By Fr Nicholas Pearce
In its "Directory on the Ministry and Life of the Priests," The Congregation for Clergy suggests:
“Notwithstanding pastoral urgency, and precisely to face up to problems, such as routine, physical exhaustion or psychological fatigue, priests must be provided with time, as much as reasonably possible, so as to facilitate longer periods spent with the Lord Jesus, thus recovering strength and courage to continue the road to holiness”.
I applied earlier this year to Archbishop Comensoli for Sabbatical Leave in 2020. In the past month, the Archbishop has granted my application and with his blessing and support, I will take a period of four months' sabbatical commencing 28th December this year.
So what will I be doing? Is it an extended holiday? Not quite. Over the past two years, I have been completing a Masters in Psychology through the Institute of Psychological Sciences in Washington DC. I have been very much enjoying this work and the learning that I have already done has been incredibly beneficial to my ministry, both within the Parish and in the area of Vocations. It has though been a particular challenge at times to fit study and essay writing around my other commitments. This time of sabbatical will allow me to complete the final four units of this course full-time and graduate in the first week of May.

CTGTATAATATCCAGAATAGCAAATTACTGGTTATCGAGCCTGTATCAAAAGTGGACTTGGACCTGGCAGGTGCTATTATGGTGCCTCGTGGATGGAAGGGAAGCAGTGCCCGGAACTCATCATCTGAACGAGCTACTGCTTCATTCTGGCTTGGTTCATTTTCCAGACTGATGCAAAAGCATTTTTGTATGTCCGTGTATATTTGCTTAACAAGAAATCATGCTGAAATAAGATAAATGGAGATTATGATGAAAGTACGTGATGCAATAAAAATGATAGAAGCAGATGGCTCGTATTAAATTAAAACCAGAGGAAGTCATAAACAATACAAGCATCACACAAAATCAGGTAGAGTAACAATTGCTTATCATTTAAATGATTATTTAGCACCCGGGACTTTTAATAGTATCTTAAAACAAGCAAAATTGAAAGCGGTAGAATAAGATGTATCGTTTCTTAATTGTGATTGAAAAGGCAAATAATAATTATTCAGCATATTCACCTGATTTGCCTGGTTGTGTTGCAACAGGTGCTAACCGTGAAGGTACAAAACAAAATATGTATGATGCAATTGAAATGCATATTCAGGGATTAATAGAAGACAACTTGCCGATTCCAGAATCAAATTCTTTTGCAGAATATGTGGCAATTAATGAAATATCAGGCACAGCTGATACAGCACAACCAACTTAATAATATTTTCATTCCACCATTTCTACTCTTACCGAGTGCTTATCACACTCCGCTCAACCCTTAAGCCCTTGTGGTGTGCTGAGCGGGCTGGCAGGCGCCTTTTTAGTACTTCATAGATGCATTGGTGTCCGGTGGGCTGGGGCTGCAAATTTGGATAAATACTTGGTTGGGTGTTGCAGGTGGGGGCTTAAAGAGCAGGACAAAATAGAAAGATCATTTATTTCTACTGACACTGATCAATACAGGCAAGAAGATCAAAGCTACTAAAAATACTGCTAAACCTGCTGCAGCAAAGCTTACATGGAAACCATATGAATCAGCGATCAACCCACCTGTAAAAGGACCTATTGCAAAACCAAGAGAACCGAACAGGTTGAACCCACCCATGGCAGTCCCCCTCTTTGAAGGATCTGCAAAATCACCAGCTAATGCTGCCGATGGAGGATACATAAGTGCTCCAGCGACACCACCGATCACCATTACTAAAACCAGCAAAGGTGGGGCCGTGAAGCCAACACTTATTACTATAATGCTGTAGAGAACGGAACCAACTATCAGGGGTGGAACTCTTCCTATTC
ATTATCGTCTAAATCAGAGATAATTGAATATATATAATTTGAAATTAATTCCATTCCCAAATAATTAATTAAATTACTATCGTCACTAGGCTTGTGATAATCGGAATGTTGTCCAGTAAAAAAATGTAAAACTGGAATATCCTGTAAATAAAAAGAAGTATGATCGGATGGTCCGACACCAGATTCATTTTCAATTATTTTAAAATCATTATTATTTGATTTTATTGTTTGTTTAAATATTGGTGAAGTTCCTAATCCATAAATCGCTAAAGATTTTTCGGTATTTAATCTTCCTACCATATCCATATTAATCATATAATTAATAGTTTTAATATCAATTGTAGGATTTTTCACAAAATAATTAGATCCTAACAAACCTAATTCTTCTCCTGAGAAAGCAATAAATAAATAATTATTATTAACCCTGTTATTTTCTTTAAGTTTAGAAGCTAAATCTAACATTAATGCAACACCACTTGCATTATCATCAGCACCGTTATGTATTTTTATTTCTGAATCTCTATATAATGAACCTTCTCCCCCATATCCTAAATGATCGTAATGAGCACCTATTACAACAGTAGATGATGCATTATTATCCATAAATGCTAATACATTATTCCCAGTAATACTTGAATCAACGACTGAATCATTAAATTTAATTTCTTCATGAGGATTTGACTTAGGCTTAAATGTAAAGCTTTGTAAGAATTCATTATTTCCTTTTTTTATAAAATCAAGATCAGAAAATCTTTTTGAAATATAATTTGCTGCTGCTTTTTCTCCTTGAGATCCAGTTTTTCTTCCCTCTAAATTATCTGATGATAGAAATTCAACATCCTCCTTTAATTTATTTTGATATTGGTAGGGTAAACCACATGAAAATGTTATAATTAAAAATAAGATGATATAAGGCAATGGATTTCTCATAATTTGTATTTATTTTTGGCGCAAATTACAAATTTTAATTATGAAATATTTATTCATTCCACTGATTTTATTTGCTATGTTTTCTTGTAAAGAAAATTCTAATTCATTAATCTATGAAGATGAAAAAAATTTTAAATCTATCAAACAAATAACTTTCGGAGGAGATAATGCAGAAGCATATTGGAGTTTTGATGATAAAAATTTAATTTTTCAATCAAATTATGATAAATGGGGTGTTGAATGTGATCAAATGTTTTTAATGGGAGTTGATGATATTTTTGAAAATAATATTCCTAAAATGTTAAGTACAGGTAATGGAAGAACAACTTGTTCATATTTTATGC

During this time, I will also have the opportunity to attend some other conferences and opportunities for professional development, in the areas of scripture, vocation, and the role of psychology in discernment and formation. These are important areas, especially as the Church responds to the findings of the Royal Commission. While on sabbatical, I will be living in a variety of parish settings across America, which will provide a wonderful opportunity to gain new insights to bring back to Holy Family on my return.
Fr Michael Morgan, who is a recently retired priest of the Archdiocese, has agreed to be resident supply at Holy Family during my absence. Fr Morgan will commence immediately after Christmas for a period of three months, encompassing Lent and Easter. For the final few weeks after Easter, the priests from St Andrew’s in Clayton have generously agreed to supply at weekend Masses.
I very much look forward to sharing with you, through the newsletter, some of my experiences while I am away, and hope that this time of personal renewal will bear much fruit here in the Parish on my return.